Following improper sanitisation of documents, the Reserve Bank of New Zealand may have accidentally released commercially sensitive information about New Zealand’s banks.
The bank confirmed On Friday that it was conducting an investigation into why blacked out and unreadable information from documents could be read by viewers of its website. The documents were available for viewing from Thursday afternoon till Friday morning. Although the Reserve Bank is not divulging the information that was available or the banks affected by the development, the information that was available at the site during the two days has been termed commercially sensitive and a potential security breach by banks.
The release also included private information including direct telephone lines for chief executives of New Zealand’s largest banks. According to the head of the banking lobby group, customer information is not believed to be in the documents displayed on the website. The Reserve Bank of New Zealand issued its final policy on Thursday detailing the functions the four major banks could outsource to their Australian parent companies.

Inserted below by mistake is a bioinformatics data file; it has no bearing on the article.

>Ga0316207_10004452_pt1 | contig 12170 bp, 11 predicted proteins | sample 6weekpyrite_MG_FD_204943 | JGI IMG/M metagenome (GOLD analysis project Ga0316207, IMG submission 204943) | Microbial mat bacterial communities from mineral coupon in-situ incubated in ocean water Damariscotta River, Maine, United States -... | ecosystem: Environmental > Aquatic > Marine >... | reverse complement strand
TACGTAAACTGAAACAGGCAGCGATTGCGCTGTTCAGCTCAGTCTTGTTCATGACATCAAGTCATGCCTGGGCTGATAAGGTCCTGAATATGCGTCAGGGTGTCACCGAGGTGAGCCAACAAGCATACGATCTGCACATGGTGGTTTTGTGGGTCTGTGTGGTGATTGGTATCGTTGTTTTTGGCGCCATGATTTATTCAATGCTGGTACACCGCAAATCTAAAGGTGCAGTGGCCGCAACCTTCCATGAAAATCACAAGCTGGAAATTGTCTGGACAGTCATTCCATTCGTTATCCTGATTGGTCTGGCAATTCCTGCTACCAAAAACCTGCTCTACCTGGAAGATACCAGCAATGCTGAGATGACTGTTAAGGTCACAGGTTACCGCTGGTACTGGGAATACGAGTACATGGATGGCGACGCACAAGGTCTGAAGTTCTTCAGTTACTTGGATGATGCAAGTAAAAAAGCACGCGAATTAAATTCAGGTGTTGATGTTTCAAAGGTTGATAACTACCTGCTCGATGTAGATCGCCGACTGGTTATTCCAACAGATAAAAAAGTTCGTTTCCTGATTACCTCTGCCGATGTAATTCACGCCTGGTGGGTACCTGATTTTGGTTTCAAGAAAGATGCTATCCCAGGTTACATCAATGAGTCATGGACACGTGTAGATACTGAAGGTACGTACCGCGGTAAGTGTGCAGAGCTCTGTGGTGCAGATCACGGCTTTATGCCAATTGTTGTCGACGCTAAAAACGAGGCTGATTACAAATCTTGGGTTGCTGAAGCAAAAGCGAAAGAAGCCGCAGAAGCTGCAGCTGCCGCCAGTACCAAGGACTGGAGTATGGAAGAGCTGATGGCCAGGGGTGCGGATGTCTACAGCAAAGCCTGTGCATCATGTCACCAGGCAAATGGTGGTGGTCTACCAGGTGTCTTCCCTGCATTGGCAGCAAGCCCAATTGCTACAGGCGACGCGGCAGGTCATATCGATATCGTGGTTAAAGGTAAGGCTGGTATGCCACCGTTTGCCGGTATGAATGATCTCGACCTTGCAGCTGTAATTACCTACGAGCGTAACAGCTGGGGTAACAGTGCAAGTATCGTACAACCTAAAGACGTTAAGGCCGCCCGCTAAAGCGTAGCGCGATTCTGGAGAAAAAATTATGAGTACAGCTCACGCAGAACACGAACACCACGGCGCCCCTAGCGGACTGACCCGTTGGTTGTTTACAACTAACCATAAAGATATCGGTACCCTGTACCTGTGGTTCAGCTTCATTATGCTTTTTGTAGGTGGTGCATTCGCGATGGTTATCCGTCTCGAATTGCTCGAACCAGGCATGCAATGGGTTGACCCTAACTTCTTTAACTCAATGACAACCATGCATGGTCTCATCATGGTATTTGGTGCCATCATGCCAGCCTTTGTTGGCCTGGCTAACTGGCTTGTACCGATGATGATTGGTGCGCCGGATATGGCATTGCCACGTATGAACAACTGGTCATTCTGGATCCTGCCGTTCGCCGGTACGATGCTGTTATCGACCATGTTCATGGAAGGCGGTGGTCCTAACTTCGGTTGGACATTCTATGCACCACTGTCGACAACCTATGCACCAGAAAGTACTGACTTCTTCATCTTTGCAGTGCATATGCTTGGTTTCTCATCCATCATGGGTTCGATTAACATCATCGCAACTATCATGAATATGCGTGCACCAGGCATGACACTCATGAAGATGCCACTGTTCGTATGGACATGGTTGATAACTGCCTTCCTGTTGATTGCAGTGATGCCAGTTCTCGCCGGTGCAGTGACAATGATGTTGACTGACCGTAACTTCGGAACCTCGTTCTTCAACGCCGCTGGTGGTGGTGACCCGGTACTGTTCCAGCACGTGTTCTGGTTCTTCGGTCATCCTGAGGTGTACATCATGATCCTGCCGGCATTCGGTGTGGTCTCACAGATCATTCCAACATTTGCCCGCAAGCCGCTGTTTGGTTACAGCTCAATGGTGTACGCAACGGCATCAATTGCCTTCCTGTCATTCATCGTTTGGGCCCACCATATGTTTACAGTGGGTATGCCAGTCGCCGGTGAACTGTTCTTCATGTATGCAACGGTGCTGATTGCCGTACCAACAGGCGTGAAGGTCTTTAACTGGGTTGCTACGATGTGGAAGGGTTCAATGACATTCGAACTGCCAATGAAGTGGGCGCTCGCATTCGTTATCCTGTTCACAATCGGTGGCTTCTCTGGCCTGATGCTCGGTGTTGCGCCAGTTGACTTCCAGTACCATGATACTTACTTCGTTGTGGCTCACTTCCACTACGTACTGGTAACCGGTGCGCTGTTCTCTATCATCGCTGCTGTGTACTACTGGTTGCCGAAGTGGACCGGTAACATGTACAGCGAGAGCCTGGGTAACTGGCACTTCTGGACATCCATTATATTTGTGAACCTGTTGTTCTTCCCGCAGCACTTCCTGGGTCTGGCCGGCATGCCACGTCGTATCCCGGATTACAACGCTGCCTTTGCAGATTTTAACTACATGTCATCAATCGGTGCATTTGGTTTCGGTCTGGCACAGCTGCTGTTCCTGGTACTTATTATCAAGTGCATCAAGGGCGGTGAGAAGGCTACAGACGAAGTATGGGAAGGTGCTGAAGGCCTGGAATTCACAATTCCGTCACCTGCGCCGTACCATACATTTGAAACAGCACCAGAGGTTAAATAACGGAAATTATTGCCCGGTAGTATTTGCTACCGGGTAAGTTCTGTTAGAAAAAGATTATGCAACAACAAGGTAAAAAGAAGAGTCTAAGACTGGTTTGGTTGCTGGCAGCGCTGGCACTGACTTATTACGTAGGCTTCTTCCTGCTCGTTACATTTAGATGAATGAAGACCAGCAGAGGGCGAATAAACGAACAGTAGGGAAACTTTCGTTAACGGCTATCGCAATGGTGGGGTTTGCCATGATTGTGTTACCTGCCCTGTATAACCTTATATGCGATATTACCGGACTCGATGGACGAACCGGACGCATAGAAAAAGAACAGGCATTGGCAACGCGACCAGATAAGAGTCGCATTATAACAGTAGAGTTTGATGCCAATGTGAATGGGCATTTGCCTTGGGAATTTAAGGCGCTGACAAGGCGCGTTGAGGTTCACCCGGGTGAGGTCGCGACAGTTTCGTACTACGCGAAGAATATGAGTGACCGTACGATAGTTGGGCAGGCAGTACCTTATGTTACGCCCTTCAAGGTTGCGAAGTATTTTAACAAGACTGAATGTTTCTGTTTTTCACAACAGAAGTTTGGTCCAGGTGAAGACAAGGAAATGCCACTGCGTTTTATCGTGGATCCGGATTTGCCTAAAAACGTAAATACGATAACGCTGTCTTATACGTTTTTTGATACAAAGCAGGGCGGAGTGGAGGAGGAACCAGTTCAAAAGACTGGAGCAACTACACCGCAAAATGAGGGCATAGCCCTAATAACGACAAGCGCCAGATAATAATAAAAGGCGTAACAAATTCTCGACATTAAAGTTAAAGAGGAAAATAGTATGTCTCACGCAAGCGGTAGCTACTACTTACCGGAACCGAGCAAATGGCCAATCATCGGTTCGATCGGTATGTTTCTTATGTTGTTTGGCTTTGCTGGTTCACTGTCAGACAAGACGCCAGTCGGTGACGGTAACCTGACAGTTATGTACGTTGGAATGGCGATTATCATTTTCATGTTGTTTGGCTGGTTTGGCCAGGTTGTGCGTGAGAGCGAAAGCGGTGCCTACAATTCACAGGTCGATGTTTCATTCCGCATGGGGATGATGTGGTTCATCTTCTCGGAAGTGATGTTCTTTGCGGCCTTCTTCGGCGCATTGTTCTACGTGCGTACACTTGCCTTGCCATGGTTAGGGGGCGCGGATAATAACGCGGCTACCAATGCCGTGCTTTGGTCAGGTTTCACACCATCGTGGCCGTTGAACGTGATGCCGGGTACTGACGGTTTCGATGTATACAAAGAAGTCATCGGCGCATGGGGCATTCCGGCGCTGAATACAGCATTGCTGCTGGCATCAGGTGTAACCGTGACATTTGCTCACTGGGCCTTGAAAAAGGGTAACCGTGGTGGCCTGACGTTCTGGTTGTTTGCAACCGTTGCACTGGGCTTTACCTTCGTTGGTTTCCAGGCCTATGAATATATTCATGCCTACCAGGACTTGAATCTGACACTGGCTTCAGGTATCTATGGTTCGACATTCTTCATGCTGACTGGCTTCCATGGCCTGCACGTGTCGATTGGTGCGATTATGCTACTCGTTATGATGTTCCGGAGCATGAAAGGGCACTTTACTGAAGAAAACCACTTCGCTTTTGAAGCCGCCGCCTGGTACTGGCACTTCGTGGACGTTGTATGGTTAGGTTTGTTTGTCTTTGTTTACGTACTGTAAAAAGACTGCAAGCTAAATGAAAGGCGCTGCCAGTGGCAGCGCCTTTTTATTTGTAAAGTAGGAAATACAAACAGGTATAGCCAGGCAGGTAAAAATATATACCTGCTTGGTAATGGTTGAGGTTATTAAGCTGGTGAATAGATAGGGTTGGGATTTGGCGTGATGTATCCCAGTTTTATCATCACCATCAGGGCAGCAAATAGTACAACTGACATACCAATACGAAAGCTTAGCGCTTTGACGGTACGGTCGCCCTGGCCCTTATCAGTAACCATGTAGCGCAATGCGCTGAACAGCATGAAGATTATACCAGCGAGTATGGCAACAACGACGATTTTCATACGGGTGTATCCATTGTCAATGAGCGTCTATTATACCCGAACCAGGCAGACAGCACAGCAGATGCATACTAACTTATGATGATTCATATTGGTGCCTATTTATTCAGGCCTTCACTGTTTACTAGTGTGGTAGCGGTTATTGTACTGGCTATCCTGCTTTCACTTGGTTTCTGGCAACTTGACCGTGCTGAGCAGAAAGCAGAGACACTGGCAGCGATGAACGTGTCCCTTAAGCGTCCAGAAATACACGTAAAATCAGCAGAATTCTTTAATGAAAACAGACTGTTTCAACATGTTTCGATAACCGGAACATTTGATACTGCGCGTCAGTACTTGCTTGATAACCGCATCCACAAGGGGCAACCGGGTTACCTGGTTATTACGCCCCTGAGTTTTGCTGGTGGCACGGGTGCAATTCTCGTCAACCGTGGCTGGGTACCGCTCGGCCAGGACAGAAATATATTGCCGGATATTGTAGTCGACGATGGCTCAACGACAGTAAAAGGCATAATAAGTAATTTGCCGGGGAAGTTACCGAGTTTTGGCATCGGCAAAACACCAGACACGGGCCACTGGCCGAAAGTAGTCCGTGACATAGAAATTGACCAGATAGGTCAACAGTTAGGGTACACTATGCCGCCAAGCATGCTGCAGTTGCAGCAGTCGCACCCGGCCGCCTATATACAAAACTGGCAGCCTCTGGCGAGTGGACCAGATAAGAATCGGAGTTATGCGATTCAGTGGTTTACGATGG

A spokesman for the Reserve Bank said, “In practise, some of the information remained readable if certain steps were taken”. The spokesman declined to say whether readers would have been able to extract the information by using the copy and paste functions of computers. “We’ve informed the affected parties, corrected the documents, ensured the blacked-out information is completely unreadable, and of course we are investigating how it happened.” The spokesman would not describe what kind of information was able to be extracted. “The stuff that was redacted was redacted for a reason. The spokesman said the Reserve Bank has not apologised to the banks or admitted it made a mistake stating “we’re not at that stage”. “Our focus is on identifying what happened, how it happened, so we can make sure it never happens again.”
Karen Scott-Howman, chief executive of the New Zealand Bankers’ Association said the industry was aware of the problem.
“We routinely, as banks and the bankers’ association, provide commercially sensitive information to regulators, and we expect it to be kept secure.”
The central bank immediately stopped the long running practice of giving journalists who came to the bank embargoed copies of its documents shortly ahead of the public release after MediaWorks disclosed a cut in the official cash rate.